Let me tell you, friends, traveling overland from Austin to Guadalajara is quite intimidating, especially in the midst of severe weather warnings and hysteria about crossing the US-Mexico border by land. I was ready for action.
In the end it was all rather anticlimactic. I said goodbye to the talented Jenna of The Oak Creek Band/ The Watters, braved the torrential downpour in Austin on a mission for vegan donuts before the bus (#worthit) and made it to the Greyhound terminal on time. Despite threats of significant delays and cancellations due to tornado and flash flood warnings my bus was only 30 minutes late. We passed serious flooding on the way south but the road was miraculously open and we cleared the storm quickly.
I got off the first bus in Laredo on the US side of the border before taking a second bus to cross to Nuevo Laredo, the Mexican side of the border. Based on expectations set by government warnings and concerned friends and family I was ready to be murdered by narcos. It was dark when I arrived, the bus station had high fences and security gates and I had the impression that I would have been strongly discouraged if I’d tried to leave the station on foot, but I didn’t ever actually feel unsafe.
I was befriended by a charismatic and enthusiastically racist elderly Mexican woman named Laura during the hour wait for my next bus. We talked at length (she was incredibly patient with my horrific Spanish), she sang to me and gave me recommendations for Guadalajara. I was totally charmed until she began passionately and in great detail describing the ethnic groups that I should avoid and/or fear in Mexico and beyond.
I transferred to a Mexican bus line for the rest of the journey. Luckily, despite Hurricane Patricia being the strongest landfalling Pacific hurricane on record, she fizzled out quickly after hitting the coast of Mexico a couple of days before I arrived.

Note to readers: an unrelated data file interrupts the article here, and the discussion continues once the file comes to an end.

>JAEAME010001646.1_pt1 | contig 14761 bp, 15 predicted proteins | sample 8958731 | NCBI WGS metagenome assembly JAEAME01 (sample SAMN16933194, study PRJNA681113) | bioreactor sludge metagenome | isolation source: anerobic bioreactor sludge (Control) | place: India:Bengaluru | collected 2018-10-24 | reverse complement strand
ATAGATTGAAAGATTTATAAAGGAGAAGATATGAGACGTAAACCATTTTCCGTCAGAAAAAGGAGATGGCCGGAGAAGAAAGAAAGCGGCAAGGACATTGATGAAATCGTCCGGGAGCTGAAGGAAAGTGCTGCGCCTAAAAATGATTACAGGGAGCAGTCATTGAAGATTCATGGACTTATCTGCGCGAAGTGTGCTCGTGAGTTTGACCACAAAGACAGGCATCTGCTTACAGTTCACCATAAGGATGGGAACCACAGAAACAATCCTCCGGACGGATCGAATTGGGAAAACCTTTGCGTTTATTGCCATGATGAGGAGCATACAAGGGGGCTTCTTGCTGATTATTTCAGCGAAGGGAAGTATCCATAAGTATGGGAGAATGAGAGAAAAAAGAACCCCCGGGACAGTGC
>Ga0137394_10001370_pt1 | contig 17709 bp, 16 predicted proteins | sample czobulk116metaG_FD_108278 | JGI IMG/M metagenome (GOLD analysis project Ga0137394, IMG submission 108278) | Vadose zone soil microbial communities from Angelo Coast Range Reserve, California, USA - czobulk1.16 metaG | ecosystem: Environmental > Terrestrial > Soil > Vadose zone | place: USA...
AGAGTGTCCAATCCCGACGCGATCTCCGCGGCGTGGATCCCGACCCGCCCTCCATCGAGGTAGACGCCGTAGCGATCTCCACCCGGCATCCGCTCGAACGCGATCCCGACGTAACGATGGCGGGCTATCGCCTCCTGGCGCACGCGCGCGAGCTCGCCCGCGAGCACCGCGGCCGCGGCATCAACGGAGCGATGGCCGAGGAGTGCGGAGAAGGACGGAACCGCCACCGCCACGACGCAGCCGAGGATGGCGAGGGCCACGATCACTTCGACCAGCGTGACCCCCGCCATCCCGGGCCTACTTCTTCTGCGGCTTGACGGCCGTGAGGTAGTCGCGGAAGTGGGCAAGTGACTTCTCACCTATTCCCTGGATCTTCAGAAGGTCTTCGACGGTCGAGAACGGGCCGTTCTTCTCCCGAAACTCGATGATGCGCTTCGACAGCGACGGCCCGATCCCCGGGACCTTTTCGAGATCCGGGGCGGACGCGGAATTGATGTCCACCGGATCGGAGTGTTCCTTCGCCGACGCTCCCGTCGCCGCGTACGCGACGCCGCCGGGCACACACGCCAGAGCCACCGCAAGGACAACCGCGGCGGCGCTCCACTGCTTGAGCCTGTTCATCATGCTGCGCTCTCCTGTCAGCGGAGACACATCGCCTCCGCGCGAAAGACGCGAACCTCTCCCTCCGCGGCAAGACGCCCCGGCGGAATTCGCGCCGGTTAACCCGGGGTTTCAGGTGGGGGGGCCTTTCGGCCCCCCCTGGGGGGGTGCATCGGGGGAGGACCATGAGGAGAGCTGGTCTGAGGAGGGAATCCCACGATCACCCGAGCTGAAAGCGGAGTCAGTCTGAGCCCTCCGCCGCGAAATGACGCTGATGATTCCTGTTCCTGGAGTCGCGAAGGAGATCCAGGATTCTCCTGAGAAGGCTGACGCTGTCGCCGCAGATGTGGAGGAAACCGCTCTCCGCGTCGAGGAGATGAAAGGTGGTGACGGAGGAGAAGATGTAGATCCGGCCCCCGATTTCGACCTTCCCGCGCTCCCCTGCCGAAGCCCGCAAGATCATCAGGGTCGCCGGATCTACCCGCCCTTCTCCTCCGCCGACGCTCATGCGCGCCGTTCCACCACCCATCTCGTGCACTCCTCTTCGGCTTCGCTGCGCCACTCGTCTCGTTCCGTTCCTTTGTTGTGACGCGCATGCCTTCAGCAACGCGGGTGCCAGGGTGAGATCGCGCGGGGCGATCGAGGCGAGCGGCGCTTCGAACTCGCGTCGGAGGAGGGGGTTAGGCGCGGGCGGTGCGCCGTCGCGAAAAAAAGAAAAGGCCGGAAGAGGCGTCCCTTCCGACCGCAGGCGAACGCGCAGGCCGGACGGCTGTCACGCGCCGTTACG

25 hours after leaving Austin I arrived in Guadalajara and met up with Gill (GILL!) at Hostel Tequila (recommend) and we spent the next few days exploring the city. The city has a very strong arts culture – there’s street art EVERYWHERE, many shopfronts host colourful murals and we passed outdoor painting classes and free live performances by jazz bands and choirs.
We were also in town for Festival de Muertos. Unfortunately and inexplicably the graveyard we hoped to visit was closed at night during the festival so we missed out on sights like this, but we spent a couple of days wandering Tlaquepaque and saw plenty of ofrendas (altars), sugar skulls, painted faces, a parade of Catrinas, and a cool Dia de Muertos themed art exhibition and musical.
Our last night in town we went to the Arena de Coliseo for the Lucha Libre. It was exactly what you would expect from a choreographed, masked and caped wrestling show. Spectators shout offensive chants back and forth between the cheaper and more expensive seating sections. ‘Tu madre’ and ‘puta’ were frequently used but the heckling was all good-natured and hilariously entertaining. We even witnessed a couple of luchadores being unmasked by their opponents which is kind of a big deal. After the show we went straight to the bus station to catch an overnight bus to Mexico City so the Lucha Libre was our melodramatic goodbye to Guadalajara.
A note about crossing the border at Laredo/Nuevo Laredo: I was at no point concerned about my safety while crossing the border. I don’t think I would have left the bus station by myself at night but my only impression was of a small part of town through the bus window and daytime could feel very different. If you’re considering crossing the border here I encourage you to make an informed decision taking into account current reportage and travel warnings.
Soundtrack: Fat Freddy’s Drop – Mother Mother